New York Daily News' Scores

For 1,463 reviews, this publication has graded:
  • 46% higher than the average critic
  • 4% same as the average critic
  • 50% lower than the average critic
On average, this publication grades 4.9 points lower than other critics. (0-100 point scale)
Average TV Show review score: 61
Highest review score: 100 Pushing Daisies: Season 1
Lowest review score: 0 Workaholics: Season 1
Score distribution:
  1. Mixed: 0 out of 611
  2. Negative: 0 out of 611
611 tv reviews
  1. [The two plotlines] provides plenty of rich material for Sorkin on both fronts, and we can be sure he’s got plenty to say. The hope is that he will restrain himself enough so the rest of us can distill it into something we can digest.
  2. White Collar works mostly because we like the characters so much, and no matter where Neal and Mozz end up, nothing seems likely to make us rethink that affection.
  3. Somehow, it’s hard to appreciate the insights because the whole thing just feels so gosh-darned depressing.
  4. Sitcoms have succeeded on less, and while The McCarthys won’t dazzle anyone with spectacular dunks, it’s counting on the fundamentals being enough.
  5. It’s a breezy, amusing half hour with a lead character whose insecurities poke through her confident exterior.
  6. Matt Ryan plays title character John Constantine, and he gets an incomplete on his acting grade because he has so little legitimate material with which to work.
  7. A few horror-story cliches seep in, but with Bello playing a character who is strikingly unglamorous and at times not even sympathetic, Big Driver should deliver for its audience.
  8. We don’t dislike Annie or Jake. It’s just really hard to imagine where else Marry Me could go from here, and harder to imagine why we would care.
  9. Even by the soap-opera standards of telenovelas, it feels a little much. The pieces at first don’t always mesh smoothly. Rodriguez is terrific, though, and this could be that rare telenovela that assimilates.
  10. The Affair looks to be a bit more cerebral than some of Showtime’s other star shows. That makes it no less compelling.
  11. Once we know the setup, at home and in the workplace, we can pretty much figure what we're about to see and hear. That doesn't make the show less amusing or Cristela herself less appealing. It does mean that once it has found its pocket, at least in the beginning, it seems content to work inside it.
  12. So we have solid setups here for tales of love, redemption, friendship and the same championship dreams that made Rocky an American icon.
  13. The Flash forms a decent complement to “Arrow,” from which it has been spun off. If it doesn’t sparkle, it also doesn’t stumble.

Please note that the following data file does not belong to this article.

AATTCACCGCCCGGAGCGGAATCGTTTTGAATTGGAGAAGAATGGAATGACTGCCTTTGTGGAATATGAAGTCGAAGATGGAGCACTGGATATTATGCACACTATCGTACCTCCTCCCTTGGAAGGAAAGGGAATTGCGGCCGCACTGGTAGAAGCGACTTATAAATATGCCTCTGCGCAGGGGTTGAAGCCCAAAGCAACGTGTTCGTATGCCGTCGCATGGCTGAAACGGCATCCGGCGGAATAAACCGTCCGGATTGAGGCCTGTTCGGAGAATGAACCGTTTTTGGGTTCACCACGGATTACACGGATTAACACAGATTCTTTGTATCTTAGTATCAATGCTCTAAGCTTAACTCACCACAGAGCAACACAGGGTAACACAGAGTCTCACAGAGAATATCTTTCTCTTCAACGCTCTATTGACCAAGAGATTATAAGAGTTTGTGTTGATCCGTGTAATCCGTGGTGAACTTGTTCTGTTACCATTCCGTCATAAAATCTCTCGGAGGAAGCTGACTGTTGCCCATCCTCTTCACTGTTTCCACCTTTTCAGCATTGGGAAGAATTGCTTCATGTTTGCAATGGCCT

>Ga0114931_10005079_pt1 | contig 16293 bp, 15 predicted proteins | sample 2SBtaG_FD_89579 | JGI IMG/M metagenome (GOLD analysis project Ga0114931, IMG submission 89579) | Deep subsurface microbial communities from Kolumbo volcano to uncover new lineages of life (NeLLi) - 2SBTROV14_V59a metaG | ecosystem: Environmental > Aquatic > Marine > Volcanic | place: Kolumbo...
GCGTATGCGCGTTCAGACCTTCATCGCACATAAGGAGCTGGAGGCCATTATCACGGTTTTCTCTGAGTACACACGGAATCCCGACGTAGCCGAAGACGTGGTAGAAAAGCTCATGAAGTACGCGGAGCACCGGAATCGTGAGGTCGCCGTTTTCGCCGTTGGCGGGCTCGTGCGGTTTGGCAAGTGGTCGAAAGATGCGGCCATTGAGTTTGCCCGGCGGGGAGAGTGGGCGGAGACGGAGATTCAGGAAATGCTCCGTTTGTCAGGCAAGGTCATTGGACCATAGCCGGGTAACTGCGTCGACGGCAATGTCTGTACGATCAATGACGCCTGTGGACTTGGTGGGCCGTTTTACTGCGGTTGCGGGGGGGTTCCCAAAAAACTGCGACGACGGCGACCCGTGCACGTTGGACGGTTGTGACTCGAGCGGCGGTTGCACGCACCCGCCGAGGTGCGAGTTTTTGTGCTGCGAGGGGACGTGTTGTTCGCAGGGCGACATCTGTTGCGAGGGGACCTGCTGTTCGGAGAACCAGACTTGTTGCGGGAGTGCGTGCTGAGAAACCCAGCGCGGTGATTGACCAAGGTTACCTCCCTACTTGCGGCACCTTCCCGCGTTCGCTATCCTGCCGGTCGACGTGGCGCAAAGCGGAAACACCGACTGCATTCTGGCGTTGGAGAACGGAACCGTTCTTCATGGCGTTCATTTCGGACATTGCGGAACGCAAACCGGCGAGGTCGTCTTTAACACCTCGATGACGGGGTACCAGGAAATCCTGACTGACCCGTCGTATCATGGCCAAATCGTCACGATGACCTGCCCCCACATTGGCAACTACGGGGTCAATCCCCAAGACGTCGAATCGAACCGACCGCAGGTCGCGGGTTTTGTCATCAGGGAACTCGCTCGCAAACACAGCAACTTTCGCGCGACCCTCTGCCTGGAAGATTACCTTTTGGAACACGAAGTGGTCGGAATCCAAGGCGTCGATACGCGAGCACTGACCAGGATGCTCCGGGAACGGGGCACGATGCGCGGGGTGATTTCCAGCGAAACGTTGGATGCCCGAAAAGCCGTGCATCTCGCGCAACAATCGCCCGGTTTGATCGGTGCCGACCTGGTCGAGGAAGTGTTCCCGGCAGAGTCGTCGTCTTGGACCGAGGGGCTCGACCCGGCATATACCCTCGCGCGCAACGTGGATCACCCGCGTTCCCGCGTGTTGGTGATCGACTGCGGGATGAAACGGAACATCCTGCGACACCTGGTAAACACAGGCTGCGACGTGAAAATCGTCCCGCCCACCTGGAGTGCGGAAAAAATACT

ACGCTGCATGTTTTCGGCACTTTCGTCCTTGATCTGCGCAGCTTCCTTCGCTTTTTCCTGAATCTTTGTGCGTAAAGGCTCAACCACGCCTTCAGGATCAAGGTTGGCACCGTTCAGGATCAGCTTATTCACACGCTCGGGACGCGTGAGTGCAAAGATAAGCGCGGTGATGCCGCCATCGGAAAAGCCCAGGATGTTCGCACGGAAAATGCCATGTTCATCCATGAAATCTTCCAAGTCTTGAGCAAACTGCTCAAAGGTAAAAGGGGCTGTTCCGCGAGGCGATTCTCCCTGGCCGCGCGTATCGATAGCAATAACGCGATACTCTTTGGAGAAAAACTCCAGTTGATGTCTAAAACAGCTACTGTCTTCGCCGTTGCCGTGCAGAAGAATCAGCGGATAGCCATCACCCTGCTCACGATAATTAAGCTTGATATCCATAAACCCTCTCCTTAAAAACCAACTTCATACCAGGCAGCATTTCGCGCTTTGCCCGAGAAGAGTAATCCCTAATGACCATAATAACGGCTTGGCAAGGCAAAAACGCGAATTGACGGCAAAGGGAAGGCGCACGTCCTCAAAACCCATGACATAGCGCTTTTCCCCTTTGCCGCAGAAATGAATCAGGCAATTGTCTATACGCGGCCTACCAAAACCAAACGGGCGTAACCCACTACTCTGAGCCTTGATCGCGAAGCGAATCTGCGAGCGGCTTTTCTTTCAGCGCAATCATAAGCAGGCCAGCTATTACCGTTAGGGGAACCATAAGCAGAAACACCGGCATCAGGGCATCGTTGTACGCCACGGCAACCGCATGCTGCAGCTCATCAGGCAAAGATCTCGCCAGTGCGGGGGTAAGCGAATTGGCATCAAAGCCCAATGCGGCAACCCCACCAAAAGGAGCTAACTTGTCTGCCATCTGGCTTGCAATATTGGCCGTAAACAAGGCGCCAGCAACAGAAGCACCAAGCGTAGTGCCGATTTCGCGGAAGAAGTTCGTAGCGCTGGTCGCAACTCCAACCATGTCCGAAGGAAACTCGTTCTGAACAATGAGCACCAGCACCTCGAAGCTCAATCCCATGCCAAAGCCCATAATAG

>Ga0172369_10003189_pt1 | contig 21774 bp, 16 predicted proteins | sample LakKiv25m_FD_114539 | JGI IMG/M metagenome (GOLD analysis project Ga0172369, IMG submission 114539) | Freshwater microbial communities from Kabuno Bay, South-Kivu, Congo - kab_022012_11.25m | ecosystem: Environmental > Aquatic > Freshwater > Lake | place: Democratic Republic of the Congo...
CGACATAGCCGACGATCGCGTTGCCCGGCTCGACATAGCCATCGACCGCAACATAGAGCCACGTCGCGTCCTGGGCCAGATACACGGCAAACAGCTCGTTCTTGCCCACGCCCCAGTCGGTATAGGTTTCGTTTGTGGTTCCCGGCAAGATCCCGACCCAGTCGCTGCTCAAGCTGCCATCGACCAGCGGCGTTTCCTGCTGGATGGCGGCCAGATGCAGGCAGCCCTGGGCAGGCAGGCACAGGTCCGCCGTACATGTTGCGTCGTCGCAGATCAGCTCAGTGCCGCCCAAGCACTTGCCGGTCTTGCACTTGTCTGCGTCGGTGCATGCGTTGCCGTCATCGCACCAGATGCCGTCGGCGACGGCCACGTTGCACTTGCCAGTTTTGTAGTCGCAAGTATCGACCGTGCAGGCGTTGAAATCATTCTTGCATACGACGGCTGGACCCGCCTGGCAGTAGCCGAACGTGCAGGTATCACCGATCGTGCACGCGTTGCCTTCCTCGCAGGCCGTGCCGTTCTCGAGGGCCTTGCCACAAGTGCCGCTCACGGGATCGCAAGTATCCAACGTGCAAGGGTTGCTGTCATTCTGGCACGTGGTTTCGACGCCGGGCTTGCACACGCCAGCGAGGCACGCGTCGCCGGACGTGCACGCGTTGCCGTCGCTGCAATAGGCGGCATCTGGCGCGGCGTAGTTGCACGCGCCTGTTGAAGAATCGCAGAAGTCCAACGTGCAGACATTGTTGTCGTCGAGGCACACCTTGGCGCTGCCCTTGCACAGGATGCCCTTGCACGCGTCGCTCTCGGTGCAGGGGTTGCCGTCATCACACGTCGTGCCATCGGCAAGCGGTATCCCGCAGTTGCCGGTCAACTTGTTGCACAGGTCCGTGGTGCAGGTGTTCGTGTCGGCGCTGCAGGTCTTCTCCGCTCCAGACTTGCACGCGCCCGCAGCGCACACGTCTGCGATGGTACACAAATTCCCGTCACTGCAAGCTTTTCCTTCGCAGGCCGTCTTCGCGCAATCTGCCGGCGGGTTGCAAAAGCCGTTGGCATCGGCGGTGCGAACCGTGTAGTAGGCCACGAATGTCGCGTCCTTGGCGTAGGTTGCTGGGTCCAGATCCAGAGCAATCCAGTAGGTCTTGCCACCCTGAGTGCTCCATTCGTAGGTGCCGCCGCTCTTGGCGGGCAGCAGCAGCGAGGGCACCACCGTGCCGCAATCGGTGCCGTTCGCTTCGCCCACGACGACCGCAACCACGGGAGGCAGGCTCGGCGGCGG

14. It’s easy to point out that the attackers here are the ones with the problem. But they also cause the problem. These aren’t deeply religious people who believe homosexuality is a sin. They come off as bullies and cowards who get their kicks from ganging up on someone who can’t fight back. It’s the worst side of humanity, still right there in the DNA.
  15. We don’t dislike the characters. We just don’t feel compelled to watch them, because they often don’t feel much more real than the animated characters they’re replacing on Fox Sunday night.
  16. If the season turns out to be primarily a complex Middle East thriller, that could still be entertaining. Homeland has just set us up to want more.
  17. The episode moves along at a good pace, with only a couple of moments when the timing feels a little too coincidental.
  18. Much of A to Z deals in a different kind of action than most recent sitcoms about young singles, where the only goal often seems to be setting up predictable sex jokes. Because of that, A to Z may seem a little less frenetic. In truth, that’s good.
  19. Until the show figures out how to make sitcom slapstick and inner-beauty melodrama work, it’s kind of a mess.
  20. At the end of each episode, you want to see what will happen in the next one. For a murder mystery, that’s a pretty good start.
  21. There may be a decent procedural lurking somewhere in here ... We get little payback, though, from watching a show that too often just feels uncomfortable.
  22. Once you get past its curiously unhelpful title, this six-part series offers a powerful look at the rise of women over the last half century, in fields from comedy to politics.
  23. It's a charming dance, and Gillan and Cho play it with the proper froth.
  24. The comedy is sharp enough, but also gentle. We like the characters. We probably even know them. And it never hurts to put the rom back into com.
  25. Santos very nicely balances her conflicting roles as the kid who wants to experience life and the teenager who finds she has become the mother. We’re rooting for her, the same way we root for the teens in other MTV dramas. The network does this stuff well.
  26. Tambor, a good actor, gets whipsawed by some of what he’s asked to do, and the show sometimes has the same feeling. It too often ends up finding neither the comedy nor the pathos in these tortured lives.
  27. It doesn’t offer enough fun to balance out the multiple improbabilities in its storyline, the constant time-shifts, the hard-to-follow scenes in the dark or what we’re expected to accept about the legal and academic worlds.
  28. It’s funny. It’s also scattered, and in the first episode it doesn’t push envelopes or test edges.
  29. There’s a Crescent City flavor here. But in the larger picture, not much on this menu is unfamiliar.
  30. It’s hard to explain why it all works, except it does.

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